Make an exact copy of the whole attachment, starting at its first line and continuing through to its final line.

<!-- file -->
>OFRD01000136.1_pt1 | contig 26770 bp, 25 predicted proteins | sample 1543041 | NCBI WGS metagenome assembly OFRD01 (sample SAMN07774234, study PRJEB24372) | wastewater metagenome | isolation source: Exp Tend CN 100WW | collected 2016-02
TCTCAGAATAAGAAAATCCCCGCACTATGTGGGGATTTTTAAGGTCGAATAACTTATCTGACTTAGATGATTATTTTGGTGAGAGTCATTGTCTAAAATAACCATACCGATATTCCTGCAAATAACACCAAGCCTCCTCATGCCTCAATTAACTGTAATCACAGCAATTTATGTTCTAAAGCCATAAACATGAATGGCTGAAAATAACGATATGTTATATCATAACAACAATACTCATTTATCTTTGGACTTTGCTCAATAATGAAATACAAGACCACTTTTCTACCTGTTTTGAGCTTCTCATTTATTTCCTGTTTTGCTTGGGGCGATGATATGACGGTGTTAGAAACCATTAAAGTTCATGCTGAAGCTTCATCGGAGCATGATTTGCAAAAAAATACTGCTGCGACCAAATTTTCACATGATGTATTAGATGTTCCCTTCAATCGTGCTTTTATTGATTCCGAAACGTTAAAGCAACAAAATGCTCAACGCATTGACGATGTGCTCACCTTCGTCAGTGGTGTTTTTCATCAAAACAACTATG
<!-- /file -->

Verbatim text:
>OFRD01000136.1_pt1 | contig 26770 bp, 25 predicted proteins | sample 1543041 | NCBI WGS metagenome assembly OFRD01 (sample SAMN07774234, study PRJEB24372) | wastewater metagenome | isolation source: Exp Tend CN 100WW | collected 2016-02
TCTCAGAATAAGAAAATCCCCGCACTATGTGGGGATTTTTAAGGTCGAATAACTTATCTGACTTAGATGATTATTTTGGTGAGAGTCATTGTCTAAAATAACCATACCGATATTCCTGCAAATAACACCAAGCCTCCTCATGCCTCAATTAACTGTAATCACAGCAATTTATGTTCTAAAGCCATAAACATGAATGGCTGAAAATAACGATATGTTATATCATAACAACAATACTCATTTATCTTTGGACTTTGCTCAATAATGAAATACAAGACCACTTTTCTACCTGTTTTGAGCTTCTCATTTATTTCCTGTTTTGCTTGGGGCGATGATATGACGGTGTTAGAAACCATTAAAGTTCATGCTGAAGCTTCATCGGAGCATGATTTGCAAAAAAATACTGCTGCGACCAAATTTTCACATGATGTATTAGATGTTCCCTTCAATCGTGCTTTTATTGATTCCGAAACGTTAAAGCAACAAAATGCTCAACGCATTGACGATGTGCTCACCTTCGTCAGTGGTGTTTTTCATCAAAACAACTATG